Voyeurism, sadism, masochism, self-mutilation, death, murder, suicide, gratuitous violence, sex, masturbation, TV addiction, urban decay. In his solo debut Suicida #1, Abraham Diaz works with these elements, mixes and molds them at will, creating a solid and always funny cartooning. In late 2015, the Mexican artist published with his imprint Ediciones Joc Doc 200 copies of this 28×20 cm comic book, texts in English and Spanish, a screen-printed cover, white and black paper with the addition of green, sometimes used as ink but also for the pages of the inserts. A good-looking but also dirty object, Suicida #1 digs up the underground punk aesthetics and the tradition of the single-artist floppy anthology in one shot. The opening story is The Witness, starring a lonely middle-aged man telling a policeman about a murder he watched spying in his neighbor’s bathroom. Diaz’s line is grotesque, cripples characters’ bodies, stretches their noses, twists their teeth, in a style that looks at many artists we loved over the last twenty years (Kaz, Ivan Brunetti, Johnny Ryan) but also at Mad magazine, gag cartoons, newspaper strips. And it’s not a case if inside the book we find two half sheets with four Misery Funnies, classic gags with text below the cartoons. One of this shows a man naked on the toilet, a steaming mug in one hand, the handset of the phone in the other and below “You don’t seem to understand… I’m my mother’s only child!”. And the telephone handset is a substantial detail, because the whole book is stuck in the 80’s or even before for aesthetics and settings and there is deliberately no trace of cell phones, computers and Internet.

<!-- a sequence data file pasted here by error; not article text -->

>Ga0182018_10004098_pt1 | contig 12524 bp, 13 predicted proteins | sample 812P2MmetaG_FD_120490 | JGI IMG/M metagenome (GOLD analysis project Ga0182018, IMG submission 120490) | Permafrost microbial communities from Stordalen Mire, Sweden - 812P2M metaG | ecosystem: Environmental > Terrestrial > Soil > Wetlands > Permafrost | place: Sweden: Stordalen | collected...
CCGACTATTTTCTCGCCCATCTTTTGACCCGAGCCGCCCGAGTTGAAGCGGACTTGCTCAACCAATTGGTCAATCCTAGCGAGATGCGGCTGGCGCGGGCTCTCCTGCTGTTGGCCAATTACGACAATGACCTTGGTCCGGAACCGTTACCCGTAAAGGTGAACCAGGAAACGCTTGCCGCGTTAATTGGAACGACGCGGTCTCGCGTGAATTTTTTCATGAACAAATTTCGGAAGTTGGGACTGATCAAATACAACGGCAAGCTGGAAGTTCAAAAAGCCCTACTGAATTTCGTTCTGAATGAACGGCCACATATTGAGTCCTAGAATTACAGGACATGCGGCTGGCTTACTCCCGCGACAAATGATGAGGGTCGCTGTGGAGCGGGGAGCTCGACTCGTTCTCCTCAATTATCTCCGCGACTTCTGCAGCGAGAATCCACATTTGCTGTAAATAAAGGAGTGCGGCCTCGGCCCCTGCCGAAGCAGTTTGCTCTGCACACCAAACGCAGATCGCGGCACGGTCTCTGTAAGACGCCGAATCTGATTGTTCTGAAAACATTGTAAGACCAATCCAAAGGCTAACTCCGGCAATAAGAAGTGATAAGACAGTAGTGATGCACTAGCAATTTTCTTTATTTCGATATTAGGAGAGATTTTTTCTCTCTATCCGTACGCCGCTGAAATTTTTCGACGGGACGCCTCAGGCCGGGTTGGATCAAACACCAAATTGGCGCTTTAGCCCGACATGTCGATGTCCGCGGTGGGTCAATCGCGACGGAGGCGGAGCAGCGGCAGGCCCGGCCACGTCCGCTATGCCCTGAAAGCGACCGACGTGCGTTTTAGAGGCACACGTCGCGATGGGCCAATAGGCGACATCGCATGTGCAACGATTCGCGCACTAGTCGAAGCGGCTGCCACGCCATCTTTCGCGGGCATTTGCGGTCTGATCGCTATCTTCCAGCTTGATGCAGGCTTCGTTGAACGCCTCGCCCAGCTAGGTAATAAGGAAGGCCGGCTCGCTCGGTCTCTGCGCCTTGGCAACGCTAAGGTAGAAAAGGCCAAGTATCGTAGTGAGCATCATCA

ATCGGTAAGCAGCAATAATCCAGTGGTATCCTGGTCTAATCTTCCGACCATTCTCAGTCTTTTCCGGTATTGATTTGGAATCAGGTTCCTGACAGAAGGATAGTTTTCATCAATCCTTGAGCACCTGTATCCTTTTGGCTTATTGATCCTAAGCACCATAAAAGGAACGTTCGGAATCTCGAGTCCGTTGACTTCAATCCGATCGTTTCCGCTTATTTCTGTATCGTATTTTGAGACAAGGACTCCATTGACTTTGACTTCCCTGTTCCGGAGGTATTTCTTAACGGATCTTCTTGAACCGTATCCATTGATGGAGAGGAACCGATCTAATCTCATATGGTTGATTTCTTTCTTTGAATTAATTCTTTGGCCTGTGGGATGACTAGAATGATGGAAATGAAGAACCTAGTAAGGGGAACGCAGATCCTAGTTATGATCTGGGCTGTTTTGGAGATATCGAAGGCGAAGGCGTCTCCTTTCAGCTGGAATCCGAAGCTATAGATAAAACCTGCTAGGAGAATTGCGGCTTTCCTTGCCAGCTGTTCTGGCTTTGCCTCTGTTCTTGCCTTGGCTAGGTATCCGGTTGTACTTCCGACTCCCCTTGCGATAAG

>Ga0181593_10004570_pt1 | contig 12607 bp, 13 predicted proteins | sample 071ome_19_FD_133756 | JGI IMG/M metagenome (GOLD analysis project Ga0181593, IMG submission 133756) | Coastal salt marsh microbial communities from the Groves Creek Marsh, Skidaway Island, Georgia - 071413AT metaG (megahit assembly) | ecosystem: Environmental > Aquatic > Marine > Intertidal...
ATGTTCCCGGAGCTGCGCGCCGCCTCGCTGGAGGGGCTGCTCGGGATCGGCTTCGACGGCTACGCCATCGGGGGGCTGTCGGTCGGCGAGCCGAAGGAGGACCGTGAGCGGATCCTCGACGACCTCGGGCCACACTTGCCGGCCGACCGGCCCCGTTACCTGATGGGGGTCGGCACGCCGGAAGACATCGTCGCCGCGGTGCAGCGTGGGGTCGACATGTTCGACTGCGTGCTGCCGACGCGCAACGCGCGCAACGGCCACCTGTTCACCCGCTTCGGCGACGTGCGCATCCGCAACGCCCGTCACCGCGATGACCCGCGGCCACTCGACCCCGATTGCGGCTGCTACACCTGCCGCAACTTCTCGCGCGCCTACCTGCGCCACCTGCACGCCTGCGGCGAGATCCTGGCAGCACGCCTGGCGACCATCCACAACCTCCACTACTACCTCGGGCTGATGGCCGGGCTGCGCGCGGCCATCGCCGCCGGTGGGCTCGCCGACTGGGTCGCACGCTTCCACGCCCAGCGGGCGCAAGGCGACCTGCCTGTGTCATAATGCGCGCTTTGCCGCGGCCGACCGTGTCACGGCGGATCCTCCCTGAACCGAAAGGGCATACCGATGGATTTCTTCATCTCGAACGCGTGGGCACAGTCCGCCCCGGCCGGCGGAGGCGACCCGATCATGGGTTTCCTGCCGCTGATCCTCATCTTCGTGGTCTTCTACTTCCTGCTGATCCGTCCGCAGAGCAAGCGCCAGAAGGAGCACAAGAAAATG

One of the inserts, Tito, moves on the same nostalgic and irreverent references of the Misery Funnies, showing the Diaz take on Sluggo, Nancy’s friend in the Ernie Bushmiller strip (Tito is the name of the character in the Spanish-speaking countries). Pax Noctis, already seen in Kovra #6 published by Ediciones Valientes, is another highlight, a tale of war and desire about a soldier in the trenches recalling, or more probably imagining, a chase in the forest. The situation culminates with a woman tied to a tree and whipped, then Diaz shows again the man, this time masturbating, while the ending combines sex and death like in The Witness. Suicida #1 seems the consequence of a week spent at home in the dark zapping in front of the TV, nerves on edge, eyes pulsing, the body in the grip of a hysterical frenzy that unleashes the most vile urges. But the cartooning of Diaz is more than this, because often he shows and ridicule human foolishness: if Pax Noctis mocked war and sexism, Milagro En El Congo shows a poor chimpanzee suffering the colonial barbarity on a jungle-green background. In another insert we find three one-pagers about the usual topics, reiterated also in the following ¡Esta Fue Tu Vida!, which introduces the novelty of explicit sex without forgetting ruthless irony and storytelling. Home is the last comic of the book, an heap of crazy lines reproducing the urban chaos. A prisoner is released and has to suffer the arousals of the city, as exhibited nudity, women with tight leggings leading men like dogs on a leash, people copulating in every corner. The gory ending is inevitable as magnificent and you can discover it in the few remaining copies of Suicida #1, sold out at the publisher but still available at this moment on Fatbottom Books and Dripper World. Or you can read Kramers Ergot #9, where Pax Noctis, Home and two of the Misery Funnies have been reprinted. In the meantime, Diaz is working at the second issue and so we’ll read soon a new chapter of his old school comics.